Skip to Main Navigation. Each navigation link will open a list of sub navigation links.

Skip to Main Content

Apply to the University of Wyoming apply now

Global Resource Navigation

Visit Campus
Download UW Viewbook
Give to UW

Wyoming Business Tips for April 30-May 6

April 21, 2017

A weekly look at Wyoming business questions from the Wyoming Small Business Development Center (WSBDC), part of WyomingEntrepreneur.Biz, a collection of business assistance programs at the University of Wyoming.

By Cindy Unger, WSBDC business adviser

“Over the past several years, crowdfunding was all over the news as a miraculous source of financing for small businesses. I have not heard much recently. What are the current trends in this area?” Bill, Douglas

“Reward funding,” via websites such as Kickstarter and Indiegogo, made the initial headlines. These sites match people and funding with relevant ideas and inventions online.

Companies receive what is essentially a contribution from an interested party who receives some free trinket or service in return. Securities-based crowdfunding or “regulation crowdfunding” became legal in May 2016. Regulation crowdfunding permits private companies to secure funding from investors without registering the offering with the Securities and Exchange Commission. Prior strict regulations involving investor qualifications also have been relaxed.

Although the increased availability of financing is very attractive, especially to startup companies that have difficulty finding traditional bank financing, the process to actually offer the securities is complicated and costly. The securities must be offered through an approved crowdfunding portal.

To achieve success, a company must carefully implement an effective marketing campaign. These companies are not just trying to induce customers to purchase products; owners are seeking considerable investment in new ventures.

The most important component to a successful fundraising campaign is a video that explains the product or service. Professional videos get a far better response than smartphone videos. In addition to the numerous filings required, the details of the offering must be worked out and explained to the public in a simple, easily understandable manner. To conduct a successful campaign, the issuer must have an extensive social media following.

According to Douglas Ellenoff, expert in crowdfunding, the data suggest that, unless an issuer has several thousand online contacts, they will have difficulty raising even $100,000.

Despite the hurdles, how is crowdfunding doing? At the end of 2016, there were 21 Financial Industry Regulatory Authority-approved portals, with 186 participating entrepreneurs actively seeking financing. Of that group, 79 were able to raise at least their minimum funding requirements.

Looking at reward-based crowdfunding, platforms such as Kickstarter and Indiegogo have become considerably more sophisticated over the past few years. As a result, successfully marketing these campaigns also has become more sophisticated. Traditionally, specific product categories tend to perform better than others. According to Entrepreneur.com, these popular products include affordable electric transportation alternatives for urban commuters (electric bikes, skateboards, etc.); active apparel with built-in chargers, extra pockets and extreme durability; and smart home devices for every need.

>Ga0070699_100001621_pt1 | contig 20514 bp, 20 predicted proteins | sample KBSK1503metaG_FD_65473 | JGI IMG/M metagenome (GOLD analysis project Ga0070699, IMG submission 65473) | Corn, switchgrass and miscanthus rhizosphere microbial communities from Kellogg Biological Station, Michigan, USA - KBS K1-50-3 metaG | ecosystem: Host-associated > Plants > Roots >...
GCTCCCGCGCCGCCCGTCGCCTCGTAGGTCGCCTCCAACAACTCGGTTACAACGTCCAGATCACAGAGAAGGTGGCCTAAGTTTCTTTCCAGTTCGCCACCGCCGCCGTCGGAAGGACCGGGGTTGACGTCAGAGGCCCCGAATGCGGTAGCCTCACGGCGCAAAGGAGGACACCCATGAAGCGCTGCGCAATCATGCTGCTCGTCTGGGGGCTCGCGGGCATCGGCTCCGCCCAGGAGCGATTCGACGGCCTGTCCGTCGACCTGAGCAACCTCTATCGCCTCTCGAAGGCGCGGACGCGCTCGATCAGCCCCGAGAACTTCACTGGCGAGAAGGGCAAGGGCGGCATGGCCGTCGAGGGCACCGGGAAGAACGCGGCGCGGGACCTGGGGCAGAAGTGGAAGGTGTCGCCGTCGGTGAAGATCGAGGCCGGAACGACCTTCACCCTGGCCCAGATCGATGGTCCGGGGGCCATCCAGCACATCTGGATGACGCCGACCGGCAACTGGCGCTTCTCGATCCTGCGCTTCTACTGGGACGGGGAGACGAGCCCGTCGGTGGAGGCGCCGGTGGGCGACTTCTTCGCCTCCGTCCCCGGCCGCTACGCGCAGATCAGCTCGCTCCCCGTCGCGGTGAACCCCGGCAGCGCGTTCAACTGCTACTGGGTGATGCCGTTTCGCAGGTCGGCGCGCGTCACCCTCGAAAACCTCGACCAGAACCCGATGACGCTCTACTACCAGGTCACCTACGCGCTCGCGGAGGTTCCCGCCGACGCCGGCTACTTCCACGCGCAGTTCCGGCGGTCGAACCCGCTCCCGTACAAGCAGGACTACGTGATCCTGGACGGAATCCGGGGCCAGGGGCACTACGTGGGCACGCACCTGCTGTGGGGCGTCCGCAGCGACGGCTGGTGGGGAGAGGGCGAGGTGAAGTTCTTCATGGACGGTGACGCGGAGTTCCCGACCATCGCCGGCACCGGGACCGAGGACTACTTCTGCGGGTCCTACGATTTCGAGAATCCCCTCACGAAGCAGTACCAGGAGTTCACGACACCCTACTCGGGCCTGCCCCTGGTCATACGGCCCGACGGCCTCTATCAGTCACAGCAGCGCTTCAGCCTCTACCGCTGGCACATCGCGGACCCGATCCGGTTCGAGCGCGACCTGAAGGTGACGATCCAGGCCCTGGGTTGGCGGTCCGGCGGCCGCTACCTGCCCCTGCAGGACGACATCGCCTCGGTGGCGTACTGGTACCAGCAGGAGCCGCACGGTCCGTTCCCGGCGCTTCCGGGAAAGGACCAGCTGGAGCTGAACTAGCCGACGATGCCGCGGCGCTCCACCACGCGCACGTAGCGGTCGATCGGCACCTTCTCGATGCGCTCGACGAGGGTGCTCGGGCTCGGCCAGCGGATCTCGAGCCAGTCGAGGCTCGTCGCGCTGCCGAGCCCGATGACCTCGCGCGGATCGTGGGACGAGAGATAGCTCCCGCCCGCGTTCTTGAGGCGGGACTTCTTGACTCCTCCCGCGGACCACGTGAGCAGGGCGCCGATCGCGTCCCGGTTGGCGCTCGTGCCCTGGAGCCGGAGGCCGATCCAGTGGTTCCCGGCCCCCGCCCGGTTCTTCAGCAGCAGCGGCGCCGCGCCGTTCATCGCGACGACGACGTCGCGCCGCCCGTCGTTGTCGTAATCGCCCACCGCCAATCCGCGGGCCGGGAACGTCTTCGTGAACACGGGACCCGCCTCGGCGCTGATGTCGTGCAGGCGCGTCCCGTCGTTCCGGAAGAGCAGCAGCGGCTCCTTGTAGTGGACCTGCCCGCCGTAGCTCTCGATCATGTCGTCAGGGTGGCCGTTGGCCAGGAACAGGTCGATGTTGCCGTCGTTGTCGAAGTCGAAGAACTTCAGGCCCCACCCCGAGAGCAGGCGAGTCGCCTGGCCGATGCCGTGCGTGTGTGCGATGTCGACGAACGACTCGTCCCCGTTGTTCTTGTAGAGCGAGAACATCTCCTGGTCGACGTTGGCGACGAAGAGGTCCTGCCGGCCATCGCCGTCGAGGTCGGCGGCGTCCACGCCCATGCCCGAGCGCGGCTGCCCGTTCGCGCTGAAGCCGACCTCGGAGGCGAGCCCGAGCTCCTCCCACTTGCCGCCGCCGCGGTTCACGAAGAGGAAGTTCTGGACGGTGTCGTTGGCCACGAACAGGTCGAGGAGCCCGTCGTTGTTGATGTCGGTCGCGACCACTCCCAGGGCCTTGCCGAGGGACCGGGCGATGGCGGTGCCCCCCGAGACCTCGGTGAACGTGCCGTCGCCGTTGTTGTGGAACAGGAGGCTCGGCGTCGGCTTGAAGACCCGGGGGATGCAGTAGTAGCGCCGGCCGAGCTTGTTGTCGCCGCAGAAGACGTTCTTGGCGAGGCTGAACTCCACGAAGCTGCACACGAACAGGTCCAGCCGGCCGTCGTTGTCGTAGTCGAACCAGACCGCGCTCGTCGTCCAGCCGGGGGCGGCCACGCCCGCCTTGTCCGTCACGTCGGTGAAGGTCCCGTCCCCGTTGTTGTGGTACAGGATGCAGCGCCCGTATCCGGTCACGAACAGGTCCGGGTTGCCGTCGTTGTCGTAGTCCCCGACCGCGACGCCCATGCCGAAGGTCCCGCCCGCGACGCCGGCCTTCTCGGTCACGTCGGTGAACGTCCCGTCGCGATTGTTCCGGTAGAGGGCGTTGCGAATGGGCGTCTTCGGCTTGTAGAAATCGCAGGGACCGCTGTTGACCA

Another wrinkle in the crowdfunding landscape is the proliferation of companies doing crowdfunding that don’t need financing. Last year, Indiegogo launched “Enterprise Crowdfunding” to help large companies do market testing, launch products and support new innovations.

Although this industry may be off to a slow start in comparison with the total amount of funding raised last year, the $17 million raised to support securities crowdfunding, in addition to the numerous companies that have been funded via the reward-based websites, has helped numerous entrepreneurs start new and innovative businesses.

A blog version of this article and an opportunity to post comments are available at www.wyomingsbdc.org/blog1/.

The WSBDC is a partnership of the U.S. Small Business Administration, the Wyoming Business Council and the University of Wyoming. To ask a question, call 1-800-348-5194, email wsbdc@uwyo.edu, or write 1000 E. University Ave., Dept. 3922, Laramie, WY, 82071-3922.


Share This Page:

Contact Us

Chad Baldwin

Institutional Communications

Bureau of Mines Building, Room 137

Laramie, WY 82071

Phone: (307) 766-2929

Email: cbaldwin@uwyo.edu

Find us on Facebook (Link opens a new window) Find us on Twitter (Link opens a new window)

1000 E. University Ave. Laramie, WY 82071
UW Operators (307) 766-1121 | Contact Us | Download Adobe Reader

Twitter Icon Youtube Icon Instagram Icon Vimeo Icon Facebook Icon

Accreditation | Emergency Preparedness | Employment at UW | Gainful Employment | Privacy Policy | Accessibility Accessibility information icon